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Yo Quiero Tu Saxo (junio 2018)

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It is NorteñoBlog’s longstanding position that the puro sax styles of Chihuahua and Zacatecas would improve with the addition of more terrible “sax” puns in the titles. The world’s top puro sax curator DJ Alfonzin directs me to the latest from Los Últimos de Topochico, a Monterrey seven-piece that’s been around since at least 2012 but has left a very small footprint in El Norte. They’re trying to change that with the male-gazey video for “Regálame Ésta Noche” (alternate title: “Sáxame Ésta Noche”), in which an extremely sheepish bro fantasizes about his hot girlfriend abandoning him and donning fancy lingere to hook up with another random woman they met at a restaurant. Astute YouTube commentor YsyNicole points out that this plot is a naked attempt to drive click traffic. The worst part is, Los Últimos are good enough that they didn’t need to seem so desperate. This “Regálame” is a far cry from Javier Solis’s sentimiento standard — it’s faster and catchier, and if you listen to this genre for the endless entwinings of sax and accordion, wrapping around one another like pea vine tendrils, this tune produces.

huapango de rockyThose seeking to avoid Los Últimos’ sexist clickbait scheme are directed instead to their “El Huapango de Rocky Balboa” (aka “Gonna Sax Now”), a crowd-pleasing medley of “Gonna Fly Now” and “Eye of the Tiger,” performed in the trickily subdiveded and lately hip huapango folk dance style. Or to their self-released 2017 EP, Los Perrotes de Monterrey, which opens with a huapango version of “Ghost Riders in the Sky” and remains just as delightful for three more songs. There’s a fine line between crassness and toxicity, as we learned from El Sistema de un Abajo, and those who fall squarely into the “crass” category deserve all the attention they can get. VALE LA PENA

sueno americanoWe last caught up with Dallas’s bestselling La Energia Norteña in late 2016, when their dull fifth album for the Azteca label was topping Billboard‘s Regional Mexican album chart. They’ve since released album #6, El Sueño Americano (suggested title: El Sueño Saxual), which is no less dull and sadly is not a sax-and-accordion-driven concept album about the plight of immigrants, although the saxless title lament addresses that topic. But maybe this critique is too short-sighted. Surely the plight of immigrants is a multifaceted plight, encompassing diverse subjects like SEDUCING WOMEN THE DAY BEFORE THEY MARRY SOMEONE ELSE AND CALLING IT THEIR “BACHELORETTE PARTY” (“Despedida de Soltera”)??? Talk about plight. Like calling a precious kitten “Big Guy” or Donald Trump “Mr. President,” “La Energia” seems to be a name bestowed with irony, since these guys make even their pre-wedding seductions sound staid. NO VALE LA PENA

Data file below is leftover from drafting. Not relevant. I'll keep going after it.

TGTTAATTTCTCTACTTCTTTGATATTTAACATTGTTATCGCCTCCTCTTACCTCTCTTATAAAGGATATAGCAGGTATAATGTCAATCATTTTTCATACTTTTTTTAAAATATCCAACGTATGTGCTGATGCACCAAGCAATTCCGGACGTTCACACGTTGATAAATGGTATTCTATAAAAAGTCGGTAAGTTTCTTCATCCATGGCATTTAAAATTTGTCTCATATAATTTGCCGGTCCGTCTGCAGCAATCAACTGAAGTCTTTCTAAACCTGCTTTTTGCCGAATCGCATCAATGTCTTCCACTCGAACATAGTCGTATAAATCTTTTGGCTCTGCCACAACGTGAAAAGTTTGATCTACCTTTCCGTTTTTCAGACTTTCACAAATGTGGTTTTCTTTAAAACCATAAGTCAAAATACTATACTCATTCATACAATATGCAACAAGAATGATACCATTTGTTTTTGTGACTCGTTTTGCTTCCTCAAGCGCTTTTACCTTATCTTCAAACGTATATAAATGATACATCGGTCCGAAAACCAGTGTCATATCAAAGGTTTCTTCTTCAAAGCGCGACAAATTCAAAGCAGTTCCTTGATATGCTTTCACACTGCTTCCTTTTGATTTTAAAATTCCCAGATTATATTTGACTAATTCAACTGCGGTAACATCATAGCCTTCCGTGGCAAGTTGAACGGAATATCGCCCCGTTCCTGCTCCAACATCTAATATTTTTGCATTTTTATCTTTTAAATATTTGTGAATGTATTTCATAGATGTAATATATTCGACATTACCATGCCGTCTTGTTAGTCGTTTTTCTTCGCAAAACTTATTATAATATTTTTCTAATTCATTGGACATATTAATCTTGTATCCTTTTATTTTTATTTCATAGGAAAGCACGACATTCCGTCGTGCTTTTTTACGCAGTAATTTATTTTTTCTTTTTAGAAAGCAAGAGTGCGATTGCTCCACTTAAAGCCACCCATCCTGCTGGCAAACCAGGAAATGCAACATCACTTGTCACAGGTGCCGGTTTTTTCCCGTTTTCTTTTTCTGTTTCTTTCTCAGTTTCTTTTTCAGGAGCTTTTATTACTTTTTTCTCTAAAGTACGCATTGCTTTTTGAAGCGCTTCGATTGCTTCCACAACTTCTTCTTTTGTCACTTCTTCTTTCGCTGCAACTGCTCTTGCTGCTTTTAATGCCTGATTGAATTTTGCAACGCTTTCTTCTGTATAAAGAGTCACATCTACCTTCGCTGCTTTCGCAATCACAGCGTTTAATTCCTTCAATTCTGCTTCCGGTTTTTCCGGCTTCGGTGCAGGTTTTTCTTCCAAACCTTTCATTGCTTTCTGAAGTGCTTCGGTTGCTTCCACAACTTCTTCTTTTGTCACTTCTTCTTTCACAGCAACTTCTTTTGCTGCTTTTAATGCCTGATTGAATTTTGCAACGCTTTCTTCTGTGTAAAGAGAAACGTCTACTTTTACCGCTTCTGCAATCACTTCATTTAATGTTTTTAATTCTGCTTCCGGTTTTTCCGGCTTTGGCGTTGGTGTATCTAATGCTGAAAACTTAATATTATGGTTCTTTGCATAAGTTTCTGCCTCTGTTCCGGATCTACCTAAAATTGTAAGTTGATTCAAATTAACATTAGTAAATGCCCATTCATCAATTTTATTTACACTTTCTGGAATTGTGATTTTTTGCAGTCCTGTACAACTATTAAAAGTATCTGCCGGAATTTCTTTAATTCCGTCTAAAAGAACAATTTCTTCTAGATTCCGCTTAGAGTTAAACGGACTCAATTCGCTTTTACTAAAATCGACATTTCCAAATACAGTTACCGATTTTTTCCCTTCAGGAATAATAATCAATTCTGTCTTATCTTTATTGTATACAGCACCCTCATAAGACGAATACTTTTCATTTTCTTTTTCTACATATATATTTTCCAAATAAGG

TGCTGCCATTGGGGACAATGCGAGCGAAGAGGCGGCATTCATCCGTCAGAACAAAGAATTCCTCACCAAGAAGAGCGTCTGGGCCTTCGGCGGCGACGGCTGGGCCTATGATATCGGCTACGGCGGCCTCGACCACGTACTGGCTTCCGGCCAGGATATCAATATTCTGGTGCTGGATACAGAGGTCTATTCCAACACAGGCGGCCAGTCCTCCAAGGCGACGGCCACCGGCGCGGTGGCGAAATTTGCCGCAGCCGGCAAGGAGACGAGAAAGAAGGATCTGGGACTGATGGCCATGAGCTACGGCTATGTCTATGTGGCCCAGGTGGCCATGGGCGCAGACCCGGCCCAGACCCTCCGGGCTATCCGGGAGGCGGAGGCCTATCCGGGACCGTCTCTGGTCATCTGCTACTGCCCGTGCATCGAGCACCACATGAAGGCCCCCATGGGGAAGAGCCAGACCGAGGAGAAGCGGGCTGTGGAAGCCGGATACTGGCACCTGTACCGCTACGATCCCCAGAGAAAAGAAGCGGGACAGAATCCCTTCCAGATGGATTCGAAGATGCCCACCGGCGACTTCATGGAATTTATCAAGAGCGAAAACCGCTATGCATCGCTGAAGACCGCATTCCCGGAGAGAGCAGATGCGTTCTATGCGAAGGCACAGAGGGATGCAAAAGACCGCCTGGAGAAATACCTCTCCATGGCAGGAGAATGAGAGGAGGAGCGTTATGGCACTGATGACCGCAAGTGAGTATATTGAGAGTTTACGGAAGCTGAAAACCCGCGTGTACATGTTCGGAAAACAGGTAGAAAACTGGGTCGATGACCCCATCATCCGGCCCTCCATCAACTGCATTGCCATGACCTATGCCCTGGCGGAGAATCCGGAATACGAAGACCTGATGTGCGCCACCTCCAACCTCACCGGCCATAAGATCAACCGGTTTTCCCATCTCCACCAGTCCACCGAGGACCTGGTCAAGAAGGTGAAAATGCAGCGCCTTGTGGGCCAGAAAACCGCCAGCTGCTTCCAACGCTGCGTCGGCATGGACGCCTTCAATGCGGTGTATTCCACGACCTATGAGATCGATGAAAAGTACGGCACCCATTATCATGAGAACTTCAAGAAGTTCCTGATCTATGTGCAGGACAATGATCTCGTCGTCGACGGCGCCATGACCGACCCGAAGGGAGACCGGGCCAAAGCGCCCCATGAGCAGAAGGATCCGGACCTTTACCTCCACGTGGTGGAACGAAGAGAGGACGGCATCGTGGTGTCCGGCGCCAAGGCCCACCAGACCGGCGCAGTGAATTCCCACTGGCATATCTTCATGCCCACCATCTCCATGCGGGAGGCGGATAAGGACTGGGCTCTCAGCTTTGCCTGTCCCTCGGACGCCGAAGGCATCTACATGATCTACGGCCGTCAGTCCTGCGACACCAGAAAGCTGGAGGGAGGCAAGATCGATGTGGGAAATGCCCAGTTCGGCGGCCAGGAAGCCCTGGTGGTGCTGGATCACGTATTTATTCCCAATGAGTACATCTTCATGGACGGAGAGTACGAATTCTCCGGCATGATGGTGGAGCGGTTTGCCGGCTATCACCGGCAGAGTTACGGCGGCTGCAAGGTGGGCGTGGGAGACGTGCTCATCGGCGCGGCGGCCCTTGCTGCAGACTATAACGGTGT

Continue reading “Yo Quiero Tu Saxo (junio 2018)”

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Yo Quiero Tu Saxo (febrero 2017)

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aycci-nortenaIt is the longstanding position of NorteñoBlog that the puro sax styles of Chihuahua and Zacatecas would improve with the addition of more terrible “sax” puns in the titles. From the icy wilds of New Mexico comes Aycci Norteña, whose self-released debut album Futuro en Nuestras Manos (alternate title: Saxo Con Nuestras Manos) is an entirely decent jaunt through pop hooks and sax/accordion riffs. As with Geeshie Wiley and Jesus, photos of the Ayccis don’t exist, but the principles of detection tell me they’re a five-or-six-piece: cracking bajosexto/bass/drums rhythm section, an overactive accordionist whose sworn enemy is silence, and sax. Plus whoever’s singing. Plus whoever’s applying heaping doses of reverb. But fair is fair: Aycci’s song entitled “Por Eso Te Amo” (aka “Tu Saxo es Por Eso Te Amo”) has less reverb than Río Roma’s pop dirge of the same name. We’re gonna Pick to Click “Quiero Volver,” though, because then you can watch all these happy couples dancing:

Remember right after Y2K when The Strokes came out, and then suddenly you had all these guitar rock bands named “The [Objects]”? There were The Roots, The Streets, The Avalanches, and I forget who else. Something similar is cooking at la frontera de U.S./Mexico, where saxophones glisten against the desert sands. There we find: Continue reading “Yo Quiero Tu Saxo (febrero 2017)”

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